A Climate Change with Matt Matern Climate Podcast


145: Revolutionizing Recycling: Zachary Kirstein's Ocean Recovery Group Mission

Guest Name(s): Zachary Kirstein

Matt Matern speaks with Zachary Kirstein, CEO of Ocean Recovery Group, about recycling efforts, particularly in the Dominican Republic. He emphasizes the importance of addressing recycling needs locally and highlights low recycling rates in the Dominican Republic.

They touch on legislation like Extended Producer Responsibility (EPR) bills and express optimism about corporations integrating recycled plastics into their supply chains.  Kirstein discusses ocean-bound plastics, greenwashing, and the future of recycling efforts.

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We’re working to solve the planet’s ocean-bound plastic crisis in the Western Hemisphere. We’re using our unparalleled expertise to improve the collection, cleaning and recycling of ocean-bound plastics in the Western Hemisphere for the next generation.

You’re listening to A Climate Change. This is Matt Matern and your host I’ve got Zachary Kirstein on the program. Zachary is CEO of ocean recovery group and it’s a big recycling group and I’m pleased to have him on the show to tell our audience a bit about the efforts that he and his company are making towards recycling and, you know, we had heard about you and thought, hey, it’d be great to have you on the program because recycling is a big part of solving our environmental problems. Yeah. So Zachary, tell us a little bit about Ocean Recovery Group and the work that you’re doing over there.

Thanks for having me, Matt. Yeah, so I’ve been in the recycling industry for more than 20 years. And around the start of COVID time, I saw an opportunity to make a larger investment in infrastructure in the Dominican Republic. So about 800 miles away from Miami, where I live is Dominican Republic. And we saw a unique opportunity. We’ve been buying recyclables there for about 10 years and right around about a month or two before COVID actually hit the US.

My partner says to me now, my now partner says to me, come down, check it out, see what we’re doing here. And it’s a very compelling story. And you go to this country that’s very close to the US. I didn’t realize that Santo Domingo is three and a half times the size of Miami where I live. And there’s no recycling infrastructure there to be spoken of at a high level. And so we saw this as a very compelling need and our ability to meet that need was, you know, kind of a drive to bring us there.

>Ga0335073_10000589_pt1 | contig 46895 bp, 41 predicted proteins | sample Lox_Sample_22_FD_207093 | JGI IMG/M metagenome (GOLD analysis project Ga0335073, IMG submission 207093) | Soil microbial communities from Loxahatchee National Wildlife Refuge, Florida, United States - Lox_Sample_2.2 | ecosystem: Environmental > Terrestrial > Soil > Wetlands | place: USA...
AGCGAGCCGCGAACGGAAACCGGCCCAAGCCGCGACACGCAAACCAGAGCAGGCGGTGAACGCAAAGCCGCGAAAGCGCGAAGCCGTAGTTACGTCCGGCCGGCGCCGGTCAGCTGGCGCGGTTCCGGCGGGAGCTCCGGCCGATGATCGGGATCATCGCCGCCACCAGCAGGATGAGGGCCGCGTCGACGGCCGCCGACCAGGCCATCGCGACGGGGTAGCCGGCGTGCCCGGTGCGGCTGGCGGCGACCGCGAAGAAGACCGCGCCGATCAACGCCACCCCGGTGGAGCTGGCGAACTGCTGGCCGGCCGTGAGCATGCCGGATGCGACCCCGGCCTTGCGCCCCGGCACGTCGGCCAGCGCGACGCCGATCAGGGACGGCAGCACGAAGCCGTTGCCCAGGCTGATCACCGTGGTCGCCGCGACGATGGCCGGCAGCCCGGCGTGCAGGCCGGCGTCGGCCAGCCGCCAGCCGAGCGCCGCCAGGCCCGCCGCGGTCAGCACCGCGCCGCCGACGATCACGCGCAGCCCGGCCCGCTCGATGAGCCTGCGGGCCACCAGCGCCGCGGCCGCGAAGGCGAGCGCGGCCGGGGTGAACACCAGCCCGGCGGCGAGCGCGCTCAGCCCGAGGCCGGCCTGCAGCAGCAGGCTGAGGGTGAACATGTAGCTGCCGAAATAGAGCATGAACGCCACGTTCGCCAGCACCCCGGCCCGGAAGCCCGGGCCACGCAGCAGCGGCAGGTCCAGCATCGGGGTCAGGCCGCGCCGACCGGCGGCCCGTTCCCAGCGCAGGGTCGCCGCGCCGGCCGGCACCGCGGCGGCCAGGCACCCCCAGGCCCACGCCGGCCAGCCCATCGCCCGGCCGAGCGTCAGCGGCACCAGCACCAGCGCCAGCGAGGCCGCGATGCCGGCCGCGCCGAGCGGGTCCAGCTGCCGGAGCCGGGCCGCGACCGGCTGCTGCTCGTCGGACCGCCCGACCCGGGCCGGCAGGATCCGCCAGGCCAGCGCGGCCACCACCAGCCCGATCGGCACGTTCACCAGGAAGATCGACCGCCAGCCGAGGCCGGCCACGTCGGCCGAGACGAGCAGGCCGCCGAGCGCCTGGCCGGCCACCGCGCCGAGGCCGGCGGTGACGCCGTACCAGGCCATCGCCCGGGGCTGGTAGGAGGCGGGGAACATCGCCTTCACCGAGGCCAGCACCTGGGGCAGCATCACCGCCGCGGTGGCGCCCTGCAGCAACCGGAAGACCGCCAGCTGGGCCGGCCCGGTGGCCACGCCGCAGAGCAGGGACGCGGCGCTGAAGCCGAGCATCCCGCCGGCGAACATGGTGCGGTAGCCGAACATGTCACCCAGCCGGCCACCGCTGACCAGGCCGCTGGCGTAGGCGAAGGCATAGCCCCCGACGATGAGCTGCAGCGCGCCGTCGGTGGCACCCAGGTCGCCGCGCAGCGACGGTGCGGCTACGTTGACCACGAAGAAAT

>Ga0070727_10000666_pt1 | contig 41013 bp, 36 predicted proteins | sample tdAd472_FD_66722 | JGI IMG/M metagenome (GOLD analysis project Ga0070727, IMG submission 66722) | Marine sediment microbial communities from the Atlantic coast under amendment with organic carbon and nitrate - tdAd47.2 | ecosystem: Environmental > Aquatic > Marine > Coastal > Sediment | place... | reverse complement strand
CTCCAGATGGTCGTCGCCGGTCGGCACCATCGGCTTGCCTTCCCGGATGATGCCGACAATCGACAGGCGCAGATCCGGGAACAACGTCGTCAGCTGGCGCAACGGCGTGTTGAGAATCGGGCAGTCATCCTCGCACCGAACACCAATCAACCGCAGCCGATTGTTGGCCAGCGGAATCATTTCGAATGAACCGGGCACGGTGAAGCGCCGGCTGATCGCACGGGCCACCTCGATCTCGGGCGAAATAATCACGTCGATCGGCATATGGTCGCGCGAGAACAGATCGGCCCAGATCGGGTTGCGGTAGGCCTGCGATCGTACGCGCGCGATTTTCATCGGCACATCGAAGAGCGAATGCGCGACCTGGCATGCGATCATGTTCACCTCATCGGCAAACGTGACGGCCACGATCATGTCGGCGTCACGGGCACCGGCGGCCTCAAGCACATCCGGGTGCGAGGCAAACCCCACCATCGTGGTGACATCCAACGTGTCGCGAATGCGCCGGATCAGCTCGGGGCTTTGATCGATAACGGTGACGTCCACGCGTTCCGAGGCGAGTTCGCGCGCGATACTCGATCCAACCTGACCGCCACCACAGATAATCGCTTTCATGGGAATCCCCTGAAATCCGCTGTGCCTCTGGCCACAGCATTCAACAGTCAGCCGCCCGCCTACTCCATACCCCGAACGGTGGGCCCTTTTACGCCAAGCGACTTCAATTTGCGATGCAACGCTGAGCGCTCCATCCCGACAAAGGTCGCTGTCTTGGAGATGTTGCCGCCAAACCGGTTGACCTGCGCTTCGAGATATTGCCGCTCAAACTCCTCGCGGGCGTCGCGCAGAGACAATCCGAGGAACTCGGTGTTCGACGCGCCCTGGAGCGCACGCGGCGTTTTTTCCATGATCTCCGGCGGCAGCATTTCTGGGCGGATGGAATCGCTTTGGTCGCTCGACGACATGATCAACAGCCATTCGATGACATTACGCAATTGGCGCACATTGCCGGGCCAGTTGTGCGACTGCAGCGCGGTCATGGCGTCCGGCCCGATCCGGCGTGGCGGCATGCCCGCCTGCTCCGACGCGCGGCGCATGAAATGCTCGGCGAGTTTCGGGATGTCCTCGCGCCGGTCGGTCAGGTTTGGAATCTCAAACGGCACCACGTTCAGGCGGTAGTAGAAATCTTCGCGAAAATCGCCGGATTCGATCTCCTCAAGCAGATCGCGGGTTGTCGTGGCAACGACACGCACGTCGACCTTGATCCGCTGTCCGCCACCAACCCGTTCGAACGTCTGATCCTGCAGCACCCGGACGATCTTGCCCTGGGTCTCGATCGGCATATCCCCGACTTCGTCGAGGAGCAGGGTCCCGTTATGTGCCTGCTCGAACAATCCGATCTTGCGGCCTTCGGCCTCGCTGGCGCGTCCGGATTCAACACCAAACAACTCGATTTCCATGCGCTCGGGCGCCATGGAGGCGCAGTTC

Well that kind of shows a degree of ignorance that I have. Is it Santa Domingo is three times the size of Miami?

Exactly. Who knew? I didn’t know that. And honestly, I live in South Florida, and I didn’t realize that, right? And, you know, country, almost 15 million people and the recycling rates are below 10%. And so, you know, a lot of people are tackling ocean plastic problems in Southeast Asia and other places. And that’s very noble. And, you know, we applaud everyone’s efforts, but not as many people are doing it here in the Western Hemisphere, and certainly not as close to, you know, a lot of these US corporations that have a demand for these sustainable materials.

I guess one thing that I’m hearing a lot recently is that why recycle so much of this stuff isn’t actually going to be recycled, kind of an apathy factor. So what do you say to the apathetic recycler?

Yeah, I mean, here’s what I would say overall, you know, the call to action is really on these large CPGs and brands to back up the claims that they say 2025, 2030 goals for how much recycled content is going to be in their material, how much waste neutralization is actually going to happen. And so as we see these brands start to kick drive some of these initiatives further and further in gear, I think that’s going to trickle downstream to the consumer.